Good morning. Welcome to Ad Age's Wake-Up Call, our daily roundup of advertising, marketing, and digital-related news. What people are talking about today: The romance between Netflix and Disney is unraveling, or as Quartz puts it, "Disney is just beginning its conscious uncoupling from Netflix." Netflix is set to lose access to new Disney and Pixar films as the Mouse House moves ahead with its own Netflix-like services. That includes an ESPN streaming service; Ad Age's Anthony Crupi takes a closer look at the sports service to launch next year. The Walt Disney Co.'s CEO Bob Iger says the future will be all about direct relationships between content makers and consumers. But in some ways, "Disney is late to this party," The New York Times says.
Google is about to blast out emails to about 1,000 online publishers warning them that they are running "highly annoying, misleading or harmful" ads, as Ad Age's George Slefo reports. Who will get emails? Publishers like Forbes and the Los Angeles Times. But also Betty Crocker.
Aggressive brain hacking
Roger McNamee, an early investor in Facebook and Google, made a lot of money but also feels bad for helping "create a monster." Writing in USA Today, he compares internet use to gambling, nicotine, alcohol or heroin: "The fault lies with advertising business models that drive companies to maximize attention at all costs, leading to ever more aggressive brain hacking."
When people click on a mobile ad and then backtrack within two seconds, that's an accidental click, and Facebook is going to stop charging advertisers in its Facebook Audience Network when that happens. "Fat thumbs and accidental clicks are a problem as old as mobile," as Ad Age's Garett Sloane writes, and this is one attempt to tackle that. More Facebook news: Business Insider reports that Facebook has axed its Lifestage app, a social network for high schoolers it launched last year.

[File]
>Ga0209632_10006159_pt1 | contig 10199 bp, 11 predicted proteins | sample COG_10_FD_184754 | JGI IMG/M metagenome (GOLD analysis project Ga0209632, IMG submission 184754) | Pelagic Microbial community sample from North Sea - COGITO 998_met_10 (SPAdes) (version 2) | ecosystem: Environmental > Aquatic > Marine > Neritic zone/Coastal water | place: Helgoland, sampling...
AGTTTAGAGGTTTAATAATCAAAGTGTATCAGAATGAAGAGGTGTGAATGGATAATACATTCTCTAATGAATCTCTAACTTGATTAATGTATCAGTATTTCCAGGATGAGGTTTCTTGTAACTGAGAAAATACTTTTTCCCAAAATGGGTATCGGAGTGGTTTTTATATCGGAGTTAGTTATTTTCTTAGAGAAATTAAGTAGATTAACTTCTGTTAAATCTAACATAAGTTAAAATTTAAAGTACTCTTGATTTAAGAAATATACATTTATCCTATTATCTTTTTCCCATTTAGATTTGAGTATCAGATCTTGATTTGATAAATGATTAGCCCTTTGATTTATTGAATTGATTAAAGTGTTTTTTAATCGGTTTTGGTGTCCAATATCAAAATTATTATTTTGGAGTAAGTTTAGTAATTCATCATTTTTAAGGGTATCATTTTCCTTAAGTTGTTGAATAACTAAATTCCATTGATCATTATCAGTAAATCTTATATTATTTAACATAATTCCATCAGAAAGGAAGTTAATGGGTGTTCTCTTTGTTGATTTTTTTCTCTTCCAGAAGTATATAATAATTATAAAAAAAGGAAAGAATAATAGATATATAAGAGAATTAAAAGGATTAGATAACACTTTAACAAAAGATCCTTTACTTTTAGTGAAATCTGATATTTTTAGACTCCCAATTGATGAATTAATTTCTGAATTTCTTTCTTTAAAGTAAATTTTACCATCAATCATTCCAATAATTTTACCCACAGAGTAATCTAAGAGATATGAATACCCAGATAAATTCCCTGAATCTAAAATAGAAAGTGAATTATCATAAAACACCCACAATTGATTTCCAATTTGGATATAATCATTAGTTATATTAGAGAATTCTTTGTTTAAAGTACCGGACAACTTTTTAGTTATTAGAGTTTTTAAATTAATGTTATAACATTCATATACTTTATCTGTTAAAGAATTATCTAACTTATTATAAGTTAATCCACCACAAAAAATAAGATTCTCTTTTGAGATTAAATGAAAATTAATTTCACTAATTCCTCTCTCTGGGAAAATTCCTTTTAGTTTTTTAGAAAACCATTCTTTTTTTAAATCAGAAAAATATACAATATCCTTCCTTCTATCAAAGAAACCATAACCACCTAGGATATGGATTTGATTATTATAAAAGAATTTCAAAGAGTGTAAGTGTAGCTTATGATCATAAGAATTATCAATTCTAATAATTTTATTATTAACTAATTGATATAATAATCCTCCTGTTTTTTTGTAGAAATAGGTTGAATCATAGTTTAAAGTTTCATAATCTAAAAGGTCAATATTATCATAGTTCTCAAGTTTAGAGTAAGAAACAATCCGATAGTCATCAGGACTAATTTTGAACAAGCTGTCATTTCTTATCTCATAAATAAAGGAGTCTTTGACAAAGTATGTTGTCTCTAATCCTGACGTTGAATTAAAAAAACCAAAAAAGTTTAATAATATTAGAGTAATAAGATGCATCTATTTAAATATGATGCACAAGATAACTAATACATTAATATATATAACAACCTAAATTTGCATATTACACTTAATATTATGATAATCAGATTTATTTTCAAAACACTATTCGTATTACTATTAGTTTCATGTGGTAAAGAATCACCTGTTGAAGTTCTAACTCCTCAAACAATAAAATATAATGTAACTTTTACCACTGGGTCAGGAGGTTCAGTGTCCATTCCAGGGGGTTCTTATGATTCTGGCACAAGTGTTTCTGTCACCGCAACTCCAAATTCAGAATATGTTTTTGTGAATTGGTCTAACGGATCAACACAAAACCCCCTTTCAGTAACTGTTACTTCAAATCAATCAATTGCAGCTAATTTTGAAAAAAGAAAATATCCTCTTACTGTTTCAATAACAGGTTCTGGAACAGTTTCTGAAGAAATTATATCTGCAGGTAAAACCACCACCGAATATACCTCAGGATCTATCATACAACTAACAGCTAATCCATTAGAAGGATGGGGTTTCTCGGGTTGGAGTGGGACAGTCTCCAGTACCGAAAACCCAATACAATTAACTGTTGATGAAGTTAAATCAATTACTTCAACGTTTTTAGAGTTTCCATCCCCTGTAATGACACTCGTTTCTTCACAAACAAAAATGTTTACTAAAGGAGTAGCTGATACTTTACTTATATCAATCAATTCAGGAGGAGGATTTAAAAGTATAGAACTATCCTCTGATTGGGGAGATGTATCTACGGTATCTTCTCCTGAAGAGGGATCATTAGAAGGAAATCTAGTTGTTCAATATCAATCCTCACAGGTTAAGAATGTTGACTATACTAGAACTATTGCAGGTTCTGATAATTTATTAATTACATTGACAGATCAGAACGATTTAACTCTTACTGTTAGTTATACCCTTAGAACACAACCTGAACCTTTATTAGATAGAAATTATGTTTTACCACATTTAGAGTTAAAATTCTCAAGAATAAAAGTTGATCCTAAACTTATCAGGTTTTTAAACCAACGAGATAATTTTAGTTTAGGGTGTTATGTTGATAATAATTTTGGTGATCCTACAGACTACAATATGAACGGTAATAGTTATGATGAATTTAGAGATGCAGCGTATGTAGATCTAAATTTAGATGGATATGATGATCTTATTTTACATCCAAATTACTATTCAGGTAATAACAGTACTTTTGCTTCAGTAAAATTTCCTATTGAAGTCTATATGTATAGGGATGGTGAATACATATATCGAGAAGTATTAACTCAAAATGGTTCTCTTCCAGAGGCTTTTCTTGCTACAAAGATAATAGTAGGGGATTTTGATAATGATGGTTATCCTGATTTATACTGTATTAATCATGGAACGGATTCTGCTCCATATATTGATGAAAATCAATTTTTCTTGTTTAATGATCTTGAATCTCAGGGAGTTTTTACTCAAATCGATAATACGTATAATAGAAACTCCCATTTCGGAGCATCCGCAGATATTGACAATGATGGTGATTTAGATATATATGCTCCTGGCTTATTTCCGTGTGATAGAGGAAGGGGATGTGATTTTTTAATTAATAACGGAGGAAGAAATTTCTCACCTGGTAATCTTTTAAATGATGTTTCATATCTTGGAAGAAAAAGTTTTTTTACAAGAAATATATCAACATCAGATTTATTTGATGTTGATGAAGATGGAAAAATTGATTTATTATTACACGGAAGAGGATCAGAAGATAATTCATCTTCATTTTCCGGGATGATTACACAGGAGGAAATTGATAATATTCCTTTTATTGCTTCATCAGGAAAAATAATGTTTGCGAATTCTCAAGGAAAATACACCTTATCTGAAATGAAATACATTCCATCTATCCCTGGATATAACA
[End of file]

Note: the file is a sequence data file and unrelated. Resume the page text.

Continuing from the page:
Super cheesy: Cheetos is opening a fine-dining pop-up restaurant in New York, Business Insider says. It's called "The Spotted Cheetah." More good news for snack afficionados: Though Kellogg is closing its cereal café in Times Square, it will reopen in a larger space downtown.
Not ditching digital: While Procter & Gamble cuts back on digital, L'Oreal is spending more because "it's working for us," Nick Buckley, the company's digital chief in the U.K. and Ireland, tells Digiday.
Hate speech: To prove a point, a German-Israeli artist stenciled shocking hate speech graffiti outside Twitter's office in Hamburg, The Guardian reports.
RIP Glen Campbell: Watch the country star's best commercials, compiled by Ad Age's Will Jarvis. You might catch yourself singing some ridiculous jingles later, though: "Chevy's got to put you in the groove / Chevy's got the big ones on the move."
Campaign of the day: Marathon running, meet binge-watching. Runners in Italy jogged 26 miles while watching "Game of Thrones" as it played on a screen riding in front of them in a campaign staged by Sky, as recounted by Creativity Online's Alexandra Jardine.
Quote of the day: The man behind R/GA's hilarious Twitter account says people sometimes mistake the agency for the Republican Governors Association, which has a similar handle. "Sometimes the worst people in those situations are well meaning liberals, who out of the gate are cursing us out and they're like, 'Fuck you, motherfucker,'" he tells Ad Age's Lindsay Stein. "If it's really egregious, I'll reply and say, 'Hey, by the way, think you have the wrong R/GA,' and they'll very politely be like, "So sorry."